“8 But even if we or an angel from heaven should preach to you a gospel contrary to the one we preached to you, let him be accursed. 9 As we have said before, so now I say again: If anyone is preaching to you a gospel contrary to the one you received, let him be accursed.”
Based on Paul’s strong statements in Galatians 1:8-9, we have been considering how to make sense of the severe language that we sometimes encounter in Scripture.
There are several important lessons to be learned from Paul’s severe language in Galatians 1:8-9.
The first lesson we noted is how Paul’s severe language demonstrates how little the gospel is actually understood.
Second, Paul’s language emphasizes how significant the gospel actually is.
In Galatians 1:8-9, we see the depth of Paul’s understanding and devotion to the significance of the truth of the gospel.
We must approach the severe language of the Bible with gospel glasses (i.e., a gospel-centered presupposition). This is the only way that the severe language of the Bible can be understood.
Thus, to highlight the significance and exclusivity of the gospel, Paul issues a shocking verdict on anyone who would distort the gospel.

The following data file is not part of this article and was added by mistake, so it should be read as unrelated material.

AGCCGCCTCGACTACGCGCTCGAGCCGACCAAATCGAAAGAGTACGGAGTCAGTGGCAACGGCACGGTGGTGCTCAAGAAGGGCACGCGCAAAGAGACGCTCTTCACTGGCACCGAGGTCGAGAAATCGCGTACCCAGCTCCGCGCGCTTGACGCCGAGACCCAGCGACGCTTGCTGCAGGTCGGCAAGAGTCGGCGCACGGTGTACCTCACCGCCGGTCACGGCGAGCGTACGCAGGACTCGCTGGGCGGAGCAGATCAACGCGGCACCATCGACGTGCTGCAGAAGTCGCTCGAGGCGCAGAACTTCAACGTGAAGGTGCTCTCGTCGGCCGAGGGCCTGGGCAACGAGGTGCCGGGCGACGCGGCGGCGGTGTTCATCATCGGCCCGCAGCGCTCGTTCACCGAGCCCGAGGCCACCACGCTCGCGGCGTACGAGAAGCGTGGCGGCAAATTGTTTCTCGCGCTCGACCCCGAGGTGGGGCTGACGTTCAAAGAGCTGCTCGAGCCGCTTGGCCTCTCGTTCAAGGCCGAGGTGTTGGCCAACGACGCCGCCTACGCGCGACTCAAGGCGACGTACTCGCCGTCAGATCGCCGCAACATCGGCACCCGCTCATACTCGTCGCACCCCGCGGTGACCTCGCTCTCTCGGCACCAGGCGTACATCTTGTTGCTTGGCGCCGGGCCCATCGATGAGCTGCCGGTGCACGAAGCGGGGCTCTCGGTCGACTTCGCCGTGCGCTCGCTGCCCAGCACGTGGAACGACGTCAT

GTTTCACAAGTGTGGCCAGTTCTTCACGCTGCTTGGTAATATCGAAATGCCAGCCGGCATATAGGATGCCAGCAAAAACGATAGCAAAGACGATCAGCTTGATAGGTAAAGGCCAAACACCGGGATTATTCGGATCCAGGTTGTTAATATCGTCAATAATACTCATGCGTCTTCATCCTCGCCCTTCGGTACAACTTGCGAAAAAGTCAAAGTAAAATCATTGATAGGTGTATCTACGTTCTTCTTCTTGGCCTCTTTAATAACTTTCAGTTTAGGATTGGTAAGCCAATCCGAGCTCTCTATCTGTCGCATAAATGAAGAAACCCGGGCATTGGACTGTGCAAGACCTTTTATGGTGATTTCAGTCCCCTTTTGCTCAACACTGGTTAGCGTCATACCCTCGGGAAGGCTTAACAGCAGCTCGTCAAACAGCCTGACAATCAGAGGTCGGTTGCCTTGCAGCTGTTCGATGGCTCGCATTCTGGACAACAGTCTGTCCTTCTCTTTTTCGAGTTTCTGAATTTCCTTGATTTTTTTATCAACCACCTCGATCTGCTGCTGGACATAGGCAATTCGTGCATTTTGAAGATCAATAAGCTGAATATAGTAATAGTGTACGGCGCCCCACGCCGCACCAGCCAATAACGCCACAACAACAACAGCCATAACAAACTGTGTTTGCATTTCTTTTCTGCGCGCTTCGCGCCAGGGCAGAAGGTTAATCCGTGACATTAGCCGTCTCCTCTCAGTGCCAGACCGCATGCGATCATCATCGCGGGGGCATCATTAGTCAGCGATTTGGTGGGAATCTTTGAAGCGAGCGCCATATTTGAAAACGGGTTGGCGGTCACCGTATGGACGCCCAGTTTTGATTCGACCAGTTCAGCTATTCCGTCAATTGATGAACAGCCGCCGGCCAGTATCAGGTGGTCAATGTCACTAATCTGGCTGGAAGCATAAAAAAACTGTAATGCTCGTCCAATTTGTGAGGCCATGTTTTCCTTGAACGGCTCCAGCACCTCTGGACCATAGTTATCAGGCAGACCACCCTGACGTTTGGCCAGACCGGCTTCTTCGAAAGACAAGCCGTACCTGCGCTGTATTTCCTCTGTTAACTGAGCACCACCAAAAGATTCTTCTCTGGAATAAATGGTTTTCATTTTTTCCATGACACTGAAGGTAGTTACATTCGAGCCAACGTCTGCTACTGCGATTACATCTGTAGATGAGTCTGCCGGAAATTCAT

Fung, in his commentary on Galatians notes,
“The severity of the anathema is thus the measure of the significance which Paul attaches to the principle of righteousness by faith: for if any teaching at variance with the original apostolic preaching involves the messenger in the divine wrath, then only the message of justification by faith is the divinely sanctioned message, the one gospel worthy of its name,” (p. 48).
As repulsive and offensive as the idea of a God of judgment and wrath maybe, Paul was far more appalled by anyone who would rob the gospel of its truth and glory.
Just as the beauty of a diamond is highlighted against the backdrop of a black piece of cloth, so to the beauty and glory of the gospel is highlighted against the dark and ominous backdrop of God’s judgment and eternal punishment.
To be continued…